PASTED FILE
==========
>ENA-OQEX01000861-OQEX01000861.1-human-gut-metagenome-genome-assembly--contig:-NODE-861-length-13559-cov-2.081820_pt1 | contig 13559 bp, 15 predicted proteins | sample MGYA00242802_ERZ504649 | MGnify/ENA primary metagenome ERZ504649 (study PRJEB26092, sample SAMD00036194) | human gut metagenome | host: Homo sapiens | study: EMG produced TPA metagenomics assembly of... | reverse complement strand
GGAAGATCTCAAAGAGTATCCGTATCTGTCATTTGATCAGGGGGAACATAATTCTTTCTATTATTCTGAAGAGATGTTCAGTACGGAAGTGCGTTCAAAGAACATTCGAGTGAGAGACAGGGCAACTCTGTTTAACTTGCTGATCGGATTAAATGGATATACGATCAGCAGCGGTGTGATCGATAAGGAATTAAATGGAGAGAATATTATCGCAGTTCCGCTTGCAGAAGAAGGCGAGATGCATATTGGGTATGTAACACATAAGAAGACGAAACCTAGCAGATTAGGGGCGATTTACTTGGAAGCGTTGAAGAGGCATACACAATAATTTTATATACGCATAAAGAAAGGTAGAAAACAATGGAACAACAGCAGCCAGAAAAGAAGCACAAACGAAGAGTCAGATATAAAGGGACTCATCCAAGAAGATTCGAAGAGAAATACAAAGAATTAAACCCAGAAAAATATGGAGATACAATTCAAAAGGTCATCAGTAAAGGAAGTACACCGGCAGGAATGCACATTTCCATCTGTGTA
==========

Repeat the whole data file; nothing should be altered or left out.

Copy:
>ENA-OQEX01000861-OQEX01000861.1-human-gut-metagenome-genome-assembly--contig:-NODE-861-length-13559-cov-2.081820_pt1 | contig 13559 bp, 15 predicted proteins | sample MGYA00242802_ERZ504649 | MGnify/ENA primary metagenome ERZ504649 (study PRJEB26092, sample SAMD00036194) | human gut metagenome | host: Homo sapiens | study: EMG produced TPA metagenomics assembly of... | reverse complement strand
GGAAGATCTCAAAGAGTATCCGTATCTGTCATTTGATCAGGGGGAACATAATTCTTTCTATTATTCTGAAGAGATGTTCAGTACGGAAGTGCGTTCAAAGAACATTCGAGTGAGAGACAGGGCAACTCTGTTTAACTTGCTGATCGGATTAAATGGATATACGATCAGCAGCGGTGTGATCGATAAGGAATTAAATGGAGAGAATATTATCGCAGTTCCGCTTGCAGAAGAAGGCGAGATGCATATTGGGTATGTAACACATAAGAAGACGAAACCTAGCAGATTAGGGGCGATTTACTTGGAAGCGTTGAAGAGGCATACACAATAATTTTATATACGCATAAAGAAAGGTAGAAAACAATGGAACAACAGCAGCCAGAAAAGAAGCACAAACGAAGAGTCAGATATAAAGGGACTCATCCAAGAAGATTCGAAGAGAAATACAAAGAATTAAACCCAGAAAAATATGGAGATACAATTCAAAAGGTCATCAGTAAAGGAAGTACACCGGCAGGAATGCACATTTCCATCTGTGTA